There's no doubt that the issues at Texas Motor Speedway that produced a penalty thanks to NASCAR not approving of the rear suspension employed by Penske Racing has had an impact on the team's performance.
But Keselowski has also shared in poor luck along the way—most notably being wiped out by Kurt Busch's poor move at Kentucky.
Keeping Keselowski down for the series' second half seems unlikely, but he hasn't shown enough to yet be a guy on the upswing.
Dale Earnhardt Jr.'s stock isn't as high as it was to start 2013.
Point standing: 5th
Notable stats: 4 top-5s,
To start the season, there was a lot that pushed Dale Earnhardt Jr.'s stock up. Most notably, his affinity for NASCAR's new model Gen-6 car seemed to be substantially higher than the previous model. That was a good omen thanks to enduring struggles that NASCAR's favorite son seemed to have with the previous platform.
Then, Earnhardt blitzed to a roaring start: the No. 88 finished seventh or better in the season's first five races to take over the series point lead. But race No. 6 at Martinsville didn't go as planned—he finished two laps down—and his performance hasn't been the same since.
No, Earnhardt hasn't been bad in the ensuing months. He's fifth in the point standings for good reason, and looked to have a win in hand at Michigan until his engine blew while leading.
But Earnhardt hasn't come close to being as good as the hot start. That's enough to warrant concern about his chances of battling for the season title—and to push his stock status down.
Matt Kenseth's offseason switch to Joe Gibbs Racing has netted largely positive returns.
Point standing: 6th
Notable stats: 4 wins, 4 top-5s, 10 top-10s, 14.6 avg. finish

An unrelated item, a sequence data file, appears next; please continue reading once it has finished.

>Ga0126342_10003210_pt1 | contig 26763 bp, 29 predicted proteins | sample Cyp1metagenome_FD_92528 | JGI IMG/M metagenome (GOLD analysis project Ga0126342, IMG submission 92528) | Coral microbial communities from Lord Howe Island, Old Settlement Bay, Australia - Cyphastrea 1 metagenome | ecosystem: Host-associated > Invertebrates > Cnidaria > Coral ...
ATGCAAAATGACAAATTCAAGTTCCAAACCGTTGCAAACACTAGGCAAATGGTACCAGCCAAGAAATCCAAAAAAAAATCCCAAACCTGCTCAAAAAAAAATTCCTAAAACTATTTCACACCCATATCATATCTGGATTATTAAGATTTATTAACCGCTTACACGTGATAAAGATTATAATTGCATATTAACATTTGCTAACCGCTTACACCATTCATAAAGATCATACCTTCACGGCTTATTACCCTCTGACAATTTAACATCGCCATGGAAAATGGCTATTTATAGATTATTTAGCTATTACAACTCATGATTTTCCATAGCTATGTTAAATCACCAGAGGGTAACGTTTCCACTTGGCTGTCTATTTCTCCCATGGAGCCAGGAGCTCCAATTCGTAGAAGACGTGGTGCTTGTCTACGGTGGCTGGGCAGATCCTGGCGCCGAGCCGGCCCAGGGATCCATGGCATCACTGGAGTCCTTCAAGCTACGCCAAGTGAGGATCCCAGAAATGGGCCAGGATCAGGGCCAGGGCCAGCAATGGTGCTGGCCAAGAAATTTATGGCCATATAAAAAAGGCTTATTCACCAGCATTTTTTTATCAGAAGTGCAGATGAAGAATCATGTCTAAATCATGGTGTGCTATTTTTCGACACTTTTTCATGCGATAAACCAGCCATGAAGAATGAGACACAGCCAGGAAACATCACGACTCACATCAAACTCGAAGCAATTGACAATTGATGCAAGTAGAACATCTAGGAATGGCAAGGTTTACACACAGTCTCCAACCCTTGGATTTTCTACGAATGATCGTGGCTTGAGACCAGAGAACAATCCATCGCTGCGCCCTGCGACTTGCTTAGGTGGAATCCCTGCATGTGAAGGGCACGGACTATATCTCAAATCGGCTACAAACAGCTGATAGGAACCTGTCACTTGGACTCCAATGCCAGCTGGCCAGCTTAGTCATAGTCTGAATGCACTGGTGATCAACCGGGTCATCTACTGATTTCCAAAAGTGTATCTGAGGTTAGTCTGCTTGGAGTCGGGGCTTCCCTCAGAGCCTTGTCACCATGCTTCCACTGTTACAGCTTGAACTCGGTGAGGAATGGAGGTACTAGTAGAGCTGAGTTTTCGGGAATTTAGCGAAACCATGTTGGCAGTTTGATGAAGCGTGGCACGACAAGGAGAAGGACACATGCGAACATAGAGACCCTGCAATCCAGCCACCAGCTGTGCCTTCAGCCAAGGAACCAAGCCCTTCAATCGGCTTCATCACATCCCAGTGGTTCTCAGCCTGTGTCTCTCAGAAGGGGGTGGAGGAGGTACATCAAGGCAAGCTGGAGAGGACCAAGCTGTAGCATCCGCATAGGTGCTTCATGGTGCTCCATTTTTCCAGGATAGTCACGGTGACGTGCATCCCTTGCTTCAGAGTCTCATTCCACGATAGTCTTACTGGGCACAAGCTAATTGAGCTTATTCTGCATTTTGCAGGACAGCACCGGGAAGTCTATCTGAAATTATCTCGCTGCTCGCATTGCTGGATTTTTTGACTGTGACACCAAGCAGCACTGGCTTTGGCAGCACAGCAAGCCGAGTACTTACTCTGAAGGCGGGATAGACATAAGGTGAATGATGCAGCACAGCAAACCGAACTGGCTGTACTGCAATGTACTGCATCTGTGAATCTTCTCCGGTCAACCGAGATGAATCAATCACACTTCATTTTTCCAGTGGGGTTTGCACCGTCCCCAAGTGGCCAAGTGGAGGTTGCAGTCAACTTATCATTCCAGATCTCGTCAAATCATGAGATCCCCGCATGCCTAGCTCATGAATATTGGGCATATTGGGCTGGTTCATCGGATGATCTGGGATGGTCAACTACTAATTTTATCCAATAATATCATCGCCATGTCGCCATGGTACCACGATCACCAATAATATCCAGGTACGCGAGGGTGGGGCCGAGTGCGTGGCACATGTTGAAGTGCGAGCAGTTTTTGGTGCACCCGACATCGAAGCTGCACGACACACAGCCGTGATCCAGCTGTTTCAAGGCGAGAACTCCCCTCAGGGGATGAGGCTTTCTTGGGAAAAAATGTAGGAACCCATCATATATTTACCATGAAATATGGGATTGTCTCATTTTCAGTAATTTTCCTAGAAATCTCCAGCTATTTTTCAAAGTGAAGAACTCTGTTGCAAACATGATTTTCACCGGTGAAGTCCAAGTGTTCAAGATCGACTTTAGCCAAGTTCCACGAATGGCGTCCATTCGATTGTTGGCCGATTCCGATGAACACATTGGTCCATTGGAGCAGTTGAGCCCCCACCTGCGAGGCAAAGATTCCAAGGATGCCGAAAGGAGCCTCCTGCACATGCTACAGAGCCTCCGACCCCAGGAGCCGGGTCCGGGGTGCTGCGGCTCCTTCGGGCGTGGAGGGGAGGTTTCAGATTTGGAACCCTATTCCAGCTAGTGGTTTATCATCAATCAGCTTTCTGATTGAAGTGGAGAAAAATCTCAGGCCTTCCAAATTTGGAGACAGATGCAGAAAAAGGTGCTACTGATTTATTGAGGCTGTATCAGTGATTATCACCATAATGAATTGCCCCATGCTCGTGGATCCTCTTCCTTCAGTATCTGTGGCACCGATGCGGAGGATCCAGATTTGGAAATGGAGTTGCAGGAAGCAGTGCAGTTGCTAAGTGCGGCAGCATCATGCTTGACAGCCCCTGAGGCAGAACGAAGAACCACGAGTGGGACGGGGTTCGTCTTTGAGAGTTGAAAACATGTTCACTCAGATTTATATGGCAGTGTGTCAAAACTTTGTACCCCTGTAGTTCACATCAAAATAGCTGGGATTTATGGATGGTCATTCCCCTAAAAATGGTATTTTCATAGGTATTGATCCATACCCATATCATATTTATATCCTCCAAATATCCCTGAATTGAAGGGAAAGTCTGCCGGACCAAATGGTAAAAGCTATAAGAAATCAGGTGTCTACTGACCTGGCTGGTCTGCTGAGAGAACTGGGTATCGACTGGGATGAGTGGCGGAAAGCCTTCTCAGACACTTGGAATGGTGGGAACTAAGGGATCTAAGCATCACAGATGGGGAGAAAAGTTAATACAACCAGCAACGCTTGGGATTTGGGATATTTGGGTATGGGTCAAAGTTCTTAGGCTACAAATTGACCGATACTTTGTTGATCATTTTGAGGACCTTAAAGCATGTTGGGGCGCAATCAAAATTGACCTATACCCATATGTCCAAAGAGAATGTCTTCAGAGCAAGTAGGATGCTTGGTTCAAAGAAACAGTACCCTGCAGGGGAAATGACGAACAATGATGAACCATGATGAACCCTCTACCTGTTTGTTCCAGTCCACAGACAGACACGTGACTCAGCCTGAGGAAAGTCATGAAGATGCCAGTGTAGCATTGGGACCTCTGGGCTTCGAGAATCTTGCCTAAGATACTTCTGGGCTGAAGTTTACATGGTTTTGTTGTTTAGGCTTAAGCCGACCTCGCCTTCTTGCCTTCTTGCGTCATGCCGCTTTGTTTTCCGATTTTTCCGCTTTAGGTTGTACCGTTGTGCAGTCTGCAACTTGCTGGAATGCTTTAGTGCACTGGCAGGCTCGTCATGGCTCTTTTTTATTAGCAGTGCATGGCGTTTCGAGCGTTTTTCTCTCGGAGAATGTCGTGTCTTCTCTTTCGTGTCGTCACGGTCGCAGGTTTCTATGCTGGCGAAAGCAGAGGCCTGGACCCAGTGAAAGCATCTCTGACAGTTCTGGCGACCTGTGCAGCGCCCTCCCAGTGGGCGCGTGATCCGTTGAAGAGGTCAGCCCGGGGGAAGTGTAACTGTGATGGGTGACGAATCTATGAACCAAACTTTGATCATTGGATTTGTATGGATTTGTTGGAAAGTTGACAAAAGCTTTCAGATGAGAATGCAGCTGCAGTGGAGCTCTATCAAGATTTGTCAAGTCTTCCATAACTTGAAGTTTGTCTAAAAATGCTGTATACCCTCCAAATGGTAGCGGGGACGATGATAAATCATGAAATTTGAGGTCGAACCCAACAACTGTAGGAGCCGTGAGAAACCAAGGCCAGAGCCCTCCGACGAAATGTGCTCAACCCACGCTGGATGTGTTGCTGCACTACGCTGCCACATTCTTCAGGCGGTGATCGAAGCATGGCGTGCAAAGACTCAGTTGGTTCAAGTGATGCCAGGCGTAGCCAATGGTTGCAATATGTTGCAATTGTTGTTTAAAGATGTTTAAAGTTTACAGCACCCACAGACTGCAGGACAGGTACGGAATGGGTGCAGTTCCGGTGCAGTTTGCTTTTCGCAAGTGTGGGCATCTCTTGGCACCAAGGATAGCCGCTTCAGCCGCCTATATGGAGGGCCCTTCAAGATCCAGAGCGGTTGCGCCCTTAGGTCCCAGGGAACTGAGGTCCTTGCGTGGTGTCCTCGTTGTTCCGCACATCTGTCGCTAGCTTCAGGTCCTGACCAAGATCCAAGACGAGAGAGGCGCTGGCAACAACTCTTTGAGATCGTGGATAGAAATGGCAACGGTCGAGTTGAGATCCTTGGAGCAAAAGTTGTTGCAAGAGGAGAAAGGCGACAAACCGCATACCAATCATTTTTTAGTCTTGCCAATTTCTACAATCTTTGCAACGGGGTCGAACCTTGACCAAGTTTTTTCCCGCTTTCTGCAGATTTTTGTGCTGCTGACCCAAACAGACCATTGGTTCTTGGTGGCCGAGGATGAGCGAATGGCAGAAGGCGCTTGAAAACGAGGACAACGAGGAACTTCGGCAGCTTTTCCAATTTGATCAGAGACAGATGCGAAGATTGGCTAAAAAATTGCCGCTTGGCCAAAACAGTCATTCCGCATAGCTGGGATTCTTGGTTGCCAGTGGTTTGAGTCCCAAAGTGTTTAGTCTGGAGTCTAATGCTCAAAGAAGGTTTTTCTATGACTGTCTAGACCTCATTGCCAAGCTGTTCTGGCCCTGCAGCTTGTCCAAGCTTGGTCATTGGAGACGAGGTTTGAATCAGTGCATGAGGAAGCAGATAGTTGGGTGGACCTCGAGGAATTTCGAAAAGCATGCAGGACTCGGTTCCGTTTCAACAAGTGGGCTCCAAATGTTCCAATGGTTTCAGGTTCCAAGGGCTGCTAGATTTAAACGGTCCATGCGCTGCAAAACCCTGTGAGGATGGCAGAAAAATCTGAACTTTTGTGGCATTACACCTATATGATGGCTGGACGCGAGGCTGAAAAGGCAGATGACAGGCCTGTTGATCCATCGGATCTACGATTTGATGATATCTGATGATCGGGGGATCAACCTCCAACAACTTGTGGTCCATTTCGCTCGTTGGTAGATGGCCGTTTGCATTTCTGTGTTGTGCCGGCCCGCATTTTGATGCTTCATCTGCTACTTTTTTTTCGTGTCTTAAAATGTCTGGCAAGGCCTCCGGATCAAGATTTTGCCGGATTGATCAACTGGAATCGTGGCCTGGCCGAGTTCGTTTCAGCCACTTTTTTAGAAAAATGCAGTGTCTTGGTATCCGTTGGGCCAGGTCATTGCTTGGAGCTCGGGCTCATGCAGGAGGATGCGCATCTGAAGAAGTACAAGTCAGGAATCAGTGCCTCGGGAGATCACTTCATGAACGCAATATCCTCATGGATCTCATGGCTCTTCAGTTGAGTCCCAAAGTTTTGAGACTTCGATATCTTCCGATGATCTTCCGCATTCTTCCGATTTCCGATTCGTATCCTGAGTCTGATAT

Matt Kenseth tried his best to not seem apprehensive about making the biggest gamble of his racing career prior to the 2013 season: leaving longtime home Roush-Fenway Racing for Joe Gibbs Racing. But rest assured, it was a decision that had to leave the former champion fretting during the off months before this season.
Those questions were swiftly dealt with when Kenseth won the season's third race at Las Vegas in the No. 20, holding off Kasey Kahne in a remarkable closing duel. The three wins he's scored since that initial 2013 visit to Victory Lane have put any lingering worries about the move.
Kenseth has simply been magnificent at times during the 2013 season. His only blemishes have come when the engines in his JGR Toyotas have failed him. Without a doubt, those reliability concerns serve as the chief for Kenseth's looming battle for the title.
But should those worries fail to bear fruit, Kenseth will serve as one of the best bets for the Chase.
Tony Stewart is balancing between high and low points at the season's midway portion.
Point standing: 13th
Notable stats: 1 win, 4 top-5s, 6 top-10s, 17.1 avg. finish
Yes, Tony Stewart is lower in the point standings than other "stock down" drivers. And yes, Tony Stewart has produced some disappointing results this season.
But those poor runs and uncompetitive finishes look to be decidedly behind him, as long as he doesn't get by poor strategy calls like what happened at New Hampshire. There, a top-5 day was sent to ruins when Stewart's fuel tank ran dry in the final two laps. He finished 26th.
That poor result served a big blow to Stewart's fight to get in the Chase after a miserable opening of the 2013 campaign. However, the series is heading to tracks just before the Chase where Stewart should sign—Indianapolis, Michigan, Pocono and Watkins Glen, just to name a few.
A glimpse of Stewart's coming weeks came in his May to June run that yielded four consecutive finishes of seventh or better and one win.
Those races indicated that Stewart-Haas Racing found a few new tools in the car setup process and race strategy calls that should serve well as the season progresses. With another win, he's a lock in the Chase.
If 2011 is any predictor, Stewart's competition will need to take heed.